Community pantries do not need to secure any permission from local government units (LGUs) since they are merely acts of “pure volunteerism”, Senator Sherwin Gatchalian said.
Gatchalian, who was a former Valenzuela City mayor, also questioned a pronouncement from a Department of Interior and Local Government (DILG) official that organizers of community pantries must secure permits from local governments before they start handing out donated food and goods to pandemic-hit Filipinos.
“I don’t even understand the permits. I was a mayor before and this type of micro volunteerism, does not need any permit,” he said in an interview with CNN Philippines Tuesday night, April 20.
“First of all, it doesn’t make money so you don’t need a permit. You only get permit if it’s for profit. But this is pure volunteerism. It’s out in their backyard so it’s not as if their setting up a store to help one another,” he explained.
“So in short, let’s leave the private sector alone, they’re doing their help,” Gatchalian told officials.
Senate President Pro Tempore Ralph Recto also pointed out that that there is no law in the Philippines that mandates such activities to secure permits.
“Community pantries require no state franchise, nor government permit, nor police clearance. The business of helping you neighbor, as God commanded, requires no business permit from man,” he also said on Tuesday.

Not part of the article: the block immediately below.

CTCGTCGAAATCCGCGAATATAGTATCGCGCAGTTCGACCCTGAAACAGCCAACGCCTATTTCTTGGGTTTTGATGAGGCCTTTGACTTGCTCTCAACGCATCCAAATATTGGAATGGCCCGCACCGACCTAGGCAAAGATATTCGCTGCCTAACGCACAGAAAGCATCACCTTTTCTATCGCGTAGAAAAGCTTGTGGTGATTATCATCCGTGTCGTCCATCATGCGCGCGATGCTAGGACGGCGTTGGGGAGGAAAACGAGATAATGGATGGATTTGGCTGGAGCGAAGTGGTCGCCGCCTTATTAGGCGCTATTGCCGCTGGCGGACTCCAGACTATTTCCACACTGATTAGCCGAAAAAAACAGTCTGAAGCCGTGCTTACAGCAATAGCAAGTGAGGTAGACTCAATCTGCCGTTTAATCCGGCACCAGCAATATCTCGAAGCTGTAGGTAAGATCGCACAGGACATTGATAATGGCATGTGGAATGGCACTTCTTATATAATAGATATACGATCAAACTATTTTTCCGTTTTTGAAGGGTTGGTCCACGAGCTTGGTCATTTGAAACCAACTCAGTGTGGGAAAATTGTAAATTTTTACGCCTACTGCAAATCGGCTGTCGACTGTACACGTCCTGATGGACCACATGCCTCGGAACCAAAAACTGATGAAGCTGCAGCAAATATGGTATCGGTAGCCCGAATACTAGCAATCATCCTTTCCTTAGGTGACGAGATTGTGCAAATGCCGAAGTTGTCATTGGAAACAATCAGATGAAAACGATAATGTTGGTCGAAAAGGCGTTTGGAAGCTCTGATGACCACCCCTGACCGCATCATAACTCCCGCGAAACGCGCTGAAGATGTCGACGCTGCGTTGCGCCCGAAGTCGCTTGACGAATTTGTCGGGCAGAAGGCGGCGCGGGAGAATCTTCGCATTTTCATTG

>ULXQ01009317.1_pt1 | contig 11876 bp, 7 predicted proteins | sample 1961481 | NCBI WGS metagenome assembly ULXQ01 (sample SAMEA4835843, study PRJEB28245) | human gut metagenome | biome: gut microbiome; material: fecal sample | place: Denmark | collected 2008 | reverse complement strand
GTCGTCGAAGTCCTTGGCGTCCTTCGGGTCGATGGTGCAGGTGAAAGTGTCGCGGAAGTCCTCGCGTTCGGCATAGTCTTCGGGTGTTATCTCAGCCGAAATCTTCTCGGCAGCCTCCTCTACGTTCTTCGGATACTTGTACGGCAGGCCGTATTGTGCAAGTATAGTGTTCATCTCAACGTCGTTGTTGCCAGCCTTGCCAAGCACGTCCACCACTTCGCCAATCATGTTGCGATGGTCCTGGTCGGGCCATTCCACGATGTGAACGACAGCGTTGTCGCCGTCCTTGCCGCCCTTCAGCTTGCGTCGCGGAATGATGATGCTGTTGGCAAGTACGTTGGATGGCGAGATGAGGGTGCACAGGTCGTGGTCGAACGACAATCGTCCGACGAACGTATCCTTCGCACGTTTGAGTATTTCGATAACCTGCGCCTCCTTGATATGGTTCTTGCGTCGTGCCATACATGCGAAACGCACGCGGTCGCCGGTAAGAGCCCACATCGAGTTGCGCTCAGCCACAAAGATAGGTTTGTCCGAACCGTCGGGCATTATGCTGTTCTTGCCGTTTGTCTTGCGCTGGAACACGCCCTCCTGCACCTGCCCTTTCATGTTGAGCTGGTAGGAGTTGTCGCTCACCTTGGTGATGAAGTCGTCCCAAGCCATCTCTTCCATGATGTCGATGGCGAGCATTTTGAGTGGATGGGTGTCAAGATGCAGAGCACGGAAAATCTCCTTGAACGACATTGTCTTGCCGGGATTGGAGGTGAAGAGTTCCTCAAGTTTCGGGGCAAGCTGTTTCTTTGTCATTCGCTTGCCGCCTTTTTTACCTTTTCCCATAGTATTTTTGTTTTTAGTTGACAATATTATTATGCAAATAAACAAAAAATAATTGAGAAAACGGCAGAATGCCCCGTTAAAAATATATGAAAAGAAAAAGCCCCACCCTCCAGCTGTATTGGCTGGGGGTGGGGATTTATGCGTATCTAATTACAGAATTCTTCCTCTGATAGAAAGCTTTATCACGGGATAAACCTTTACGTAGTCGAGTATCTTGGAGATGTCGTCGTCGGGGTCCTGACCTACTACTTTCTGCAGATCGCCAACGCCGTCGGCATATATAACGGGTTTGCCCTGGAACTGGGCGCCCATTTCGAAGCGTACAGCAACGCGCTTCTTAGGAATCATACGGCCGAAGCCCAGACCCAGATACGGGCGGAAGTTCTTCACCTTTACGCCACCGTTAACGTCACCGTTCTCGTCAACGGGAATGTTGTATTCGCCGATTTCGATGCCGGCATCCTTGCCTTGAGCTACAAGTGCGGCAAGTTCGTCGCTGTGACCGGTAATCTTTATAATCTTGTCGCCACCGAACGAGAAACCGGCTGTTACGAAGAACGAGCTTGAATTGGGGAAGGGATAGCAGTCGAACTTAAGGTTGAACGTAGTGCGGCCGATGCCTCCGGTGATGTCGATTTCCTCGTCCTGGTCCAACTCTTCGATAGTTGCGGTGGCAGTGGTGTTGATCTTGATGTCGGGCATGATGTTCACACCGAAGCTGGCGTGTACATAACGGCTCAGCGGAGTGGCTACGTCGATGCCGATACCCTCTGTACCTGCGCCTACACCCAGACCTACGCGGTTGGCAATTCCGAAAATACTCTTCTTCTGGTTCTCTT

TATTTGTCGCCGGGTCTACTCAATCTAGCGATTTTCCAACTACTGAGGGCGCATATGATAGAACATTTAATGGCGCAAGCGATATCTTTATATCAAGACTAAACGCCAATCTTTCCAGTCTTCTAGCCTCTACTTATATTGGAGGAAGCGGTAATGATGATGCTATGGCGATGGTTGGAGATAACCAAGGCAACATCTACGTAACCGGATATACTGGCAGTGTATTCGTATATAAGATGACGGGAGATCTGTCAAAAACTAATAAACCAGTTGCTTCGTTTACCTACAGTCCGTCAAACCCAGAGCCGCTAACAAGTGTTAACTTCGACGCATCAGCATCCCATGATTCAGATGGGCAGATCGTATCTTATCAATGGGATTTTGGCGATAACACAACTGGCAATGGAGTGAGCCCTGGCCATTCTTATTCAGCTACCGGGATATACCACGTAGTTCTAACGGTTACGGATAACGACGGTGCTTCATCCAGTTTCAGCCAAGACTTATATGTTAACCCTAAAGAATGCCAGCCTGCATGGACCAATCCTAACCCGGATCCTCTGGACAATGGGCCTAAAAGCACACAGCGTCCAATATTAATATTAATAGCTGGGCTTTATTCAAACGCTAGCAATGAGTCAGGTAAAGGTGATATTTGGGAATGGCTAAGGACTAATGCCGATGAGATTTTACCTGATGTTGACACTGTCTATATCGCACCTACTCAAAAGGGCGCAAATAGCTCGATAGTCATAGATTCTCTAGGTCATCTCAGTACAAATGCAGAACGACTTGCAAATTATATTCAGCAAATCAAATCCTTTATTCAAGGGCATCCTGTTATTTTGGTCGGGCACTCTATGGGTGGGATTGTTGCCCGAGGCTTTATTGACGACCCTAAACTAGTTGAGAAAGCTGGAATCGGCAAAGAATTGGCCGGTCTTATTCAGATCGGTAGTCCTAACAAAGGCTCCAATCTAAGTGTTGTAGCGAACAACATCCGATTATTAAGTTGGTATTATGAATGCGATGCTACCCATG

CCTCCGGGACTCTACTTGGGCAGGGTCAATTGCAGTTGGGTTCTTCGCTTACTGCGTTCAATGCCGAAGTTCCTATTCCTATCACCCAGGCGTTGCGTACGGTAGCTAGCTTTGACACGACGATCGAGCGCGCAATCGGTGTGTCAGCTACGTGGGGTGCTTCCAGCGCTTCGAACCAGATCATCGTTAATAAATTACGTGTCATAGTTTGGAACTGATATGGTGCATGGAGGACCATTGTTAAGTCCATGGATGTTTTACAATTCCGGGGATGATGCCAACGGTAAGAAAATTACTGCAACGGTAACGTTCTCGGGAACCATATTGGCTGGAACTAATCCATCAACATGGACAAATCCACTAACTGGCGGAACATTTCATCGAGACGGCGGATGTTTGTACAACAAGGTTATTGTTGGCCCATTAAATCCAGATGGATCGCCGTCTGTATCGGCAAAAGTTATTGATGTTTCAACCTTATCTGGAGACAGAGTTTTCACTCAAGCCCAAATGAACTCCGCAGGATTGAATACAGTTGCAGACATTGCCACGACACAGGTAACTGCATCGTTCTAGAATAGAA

Gatchalian also lamented the red-tagging and profiling of community pantry organizers, agreeing that the move will discourage and sow fear among volunteers and donors.
He said his constituents who have started community pantries were also approached by police officers and asked about their personal details.
“Of course the police right now they’re all wearing their outdoor camouflage gear and it doesn’t send a good signal. I was actually quite surprised that the police even went to them. This is just one or two tables. We’re not talking about the whole store of donated goods. This is just a very small donation,” he said.
“My point here is the government should back off. They should stay off this community pantries and encourage more of this to sprout in our cities,” Gatchalian stressed.
“The last thing we want is to discourage people from doing so,” he added.
DILG Undersecretary Martin Diño said in television interview on Tuesday that he thinks community pantries must get permits from local or village executives.
He later retracted his statement, after his superior, DILG Secretary Eduardo Año, denied such a requirement. On Wednesday, he again claimed that he was only misquoted by media.